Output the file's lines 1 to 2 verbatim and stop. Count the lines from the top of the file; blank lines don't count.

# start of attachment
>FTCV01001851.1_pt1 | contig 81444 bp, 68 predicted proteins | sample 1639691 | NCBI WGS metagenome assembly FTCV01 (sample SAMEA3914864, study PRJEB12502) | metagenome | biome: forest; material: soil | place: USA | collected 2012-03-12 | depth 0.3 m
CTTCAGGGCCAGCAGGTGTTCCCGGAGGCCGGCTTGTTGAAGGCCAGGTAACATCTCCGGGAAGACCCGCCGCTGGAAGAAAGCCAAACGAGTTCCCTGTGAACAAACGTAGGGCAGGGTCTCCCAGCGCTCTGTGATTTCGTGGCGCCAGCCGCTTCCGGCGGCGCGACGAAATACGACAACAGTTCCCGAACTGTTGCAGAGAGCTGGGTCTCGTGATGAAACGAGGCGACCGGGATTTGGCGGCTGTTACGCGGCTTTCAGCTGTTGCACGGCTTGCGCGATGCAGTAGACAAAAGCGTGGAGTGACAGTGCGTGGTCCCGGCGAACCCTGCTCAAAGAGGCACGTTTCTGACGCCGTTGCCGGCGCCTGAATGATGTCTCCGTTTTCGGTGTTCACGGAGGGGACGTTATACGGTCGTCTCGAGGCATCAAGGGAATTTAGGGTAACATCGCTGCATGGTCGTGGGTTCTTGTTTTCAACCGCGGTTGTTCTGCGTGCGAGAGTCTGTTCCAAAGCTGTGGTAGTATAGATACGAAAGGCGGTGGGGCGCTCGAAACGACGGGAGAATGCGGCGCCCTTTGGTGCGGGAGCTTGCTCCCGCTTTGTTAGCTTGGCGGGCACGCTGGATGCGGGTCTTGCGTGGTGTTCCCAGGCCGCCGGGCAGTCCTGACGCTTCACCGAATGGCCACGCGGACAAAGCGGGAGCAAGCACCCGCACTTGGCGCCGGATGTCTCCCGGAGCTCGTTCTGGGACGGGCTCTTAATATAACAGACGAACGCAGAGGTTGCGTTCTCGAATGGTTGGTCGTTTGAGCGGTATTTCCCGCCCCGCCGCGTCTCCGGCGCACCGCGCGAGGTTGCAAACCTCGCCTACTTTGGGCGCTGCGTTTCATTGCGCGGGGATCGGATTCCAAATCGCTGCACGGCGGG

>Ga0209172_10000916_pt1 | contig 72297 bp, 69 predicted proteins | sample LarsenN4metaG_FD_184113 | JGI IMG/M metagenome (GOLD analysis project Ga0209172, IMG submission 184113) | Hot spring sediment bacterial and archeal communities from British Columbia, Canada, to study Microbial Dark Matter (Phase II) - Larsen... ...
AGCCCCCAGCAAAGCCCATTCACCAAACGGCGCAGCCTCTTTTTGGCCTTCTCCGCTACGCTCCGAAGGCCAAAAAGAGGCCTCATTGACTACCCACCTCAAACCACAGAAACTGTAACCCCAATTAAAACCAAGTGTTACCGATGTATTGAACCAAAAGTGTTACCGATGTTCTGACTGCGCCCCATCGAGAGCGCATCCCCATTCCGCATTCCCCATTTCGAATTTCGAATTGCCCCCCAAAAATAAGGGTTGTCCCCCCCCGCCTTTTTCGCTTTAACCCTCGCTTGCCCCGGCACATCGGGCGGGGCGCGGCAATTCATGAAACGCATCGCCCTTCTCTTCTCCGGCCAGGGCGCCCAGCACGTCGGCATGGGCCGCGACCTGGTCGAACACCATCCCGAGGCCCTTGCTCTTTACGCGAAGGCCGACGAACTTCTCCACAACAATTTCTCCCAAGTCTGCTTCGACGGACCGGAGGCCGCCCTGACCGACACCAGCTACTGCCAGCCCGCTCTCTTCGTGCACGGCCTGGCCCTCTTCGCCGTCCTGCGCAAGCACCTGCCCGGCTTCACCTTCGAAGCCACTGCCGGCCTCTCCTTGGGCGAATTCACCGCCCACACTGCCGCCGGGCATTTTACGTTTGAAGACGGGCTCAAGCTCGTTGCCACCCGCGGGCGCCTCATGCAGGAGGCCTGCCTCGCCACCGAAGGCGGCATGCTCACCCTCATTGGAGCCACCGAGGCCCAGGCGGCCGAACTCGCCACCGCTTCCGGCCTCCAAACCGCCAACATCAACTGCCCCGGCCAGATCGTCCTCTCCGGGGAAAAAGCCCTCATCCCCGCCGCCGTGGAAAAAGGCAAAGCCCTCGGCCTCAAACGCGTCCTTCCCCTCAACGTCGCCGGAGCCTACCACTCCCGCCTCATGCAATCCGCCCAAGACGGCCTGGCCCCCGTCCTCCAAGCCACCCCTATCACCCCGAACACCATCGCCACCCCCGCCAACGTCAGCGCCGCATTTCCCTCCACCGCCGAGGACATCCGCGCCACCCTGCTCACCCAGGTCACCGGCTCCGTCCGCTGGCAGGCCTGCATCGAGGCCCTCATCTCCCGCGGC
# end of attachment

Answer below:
>FTCV01001851.1_pt1 | contig 81444 bp, 68 predicted proteins | sample 1639691 | NCBI WGS metagenome assembly FTCV01 (sample SAMEA3914864, study PRJEB12502) | metagenome | biome: forest; material: soil | place: USA | collected 2012-03-12 | depth 0.3 m
CTTCAGGGCCAGCAGGTGTTCCCGGAGGCCGGCTTGTTGAAGGCCAGGTAACATCTCCGGGAAGACCCGCCGCTGGAAGAAAGCCAAACGAGTTCCCTGTGAACAAACGTAGGGCAGGGTCTCCCAGCGCTCTGTGATTTCGTGGCGCCAGCCGCTTCCGGCGGCGCGACGAAATACGACAACAGTTCCCGAACTGTTGCAGAGAGCTGGGTCTCGTGATGAAACGAGGCGACCGGGATTTGGCGGCTGTTACGCGGCTTTCAGCTGTTGCACGGCTTGCGCGATGCAGTAGACAAAAGCGTGGAGTGACAGTGCGTGGTCCCGGCGAACCCTGCTCAAAGAGGCACGTTTCTGACGCCGTTGCCGGCGCCTGAATGATGTCTCCGTTTTCGGTGTTCACGGAGGGGACGTTATACGGTCGTCTCGAGGCATCAAGGGAATTTAGGGTAACATCGCTGCATGGTCGTGGGTTCTTGTTTTCAACCGCGGTTGTTCTGCGTGCGAGAGTCTGTTCCAAAGCTGTGGTAGTATAGATACGAAAGGCGGTGGGGCGCTCGAAACGACGGGAGAATGCGGCGCCCTTTGGTGCGGGAGCTTGCTCCCGCTTTGTTAGCTTGGCGGGCACGCTGGATGCGGGTCTTGCGTGGTGTTCCCAGGCCGCCGGGCAGTCCTGACGCTTCACCGAATGGCCACGCGGACAAAGCGGGAGCAAGCACCCGCACTTGGCGCCGGATGTCTCCCGGAGCTCGTTCTGGGACGGGCTCTTAATATAACAGACGAACGCAGAGGTTGCGTTCTCGAATGGTTGGTCGTTTGAGCGGTATTTCCCGCCCCGCCGCGTCTCCGGCGCACCGCGCGAGGTTGCAAACCTCGCCTACTTTGGGCGCTGCGTTTCATTGCGCGGGGATCGGATTCCAAATCGCTGCACGGCGGG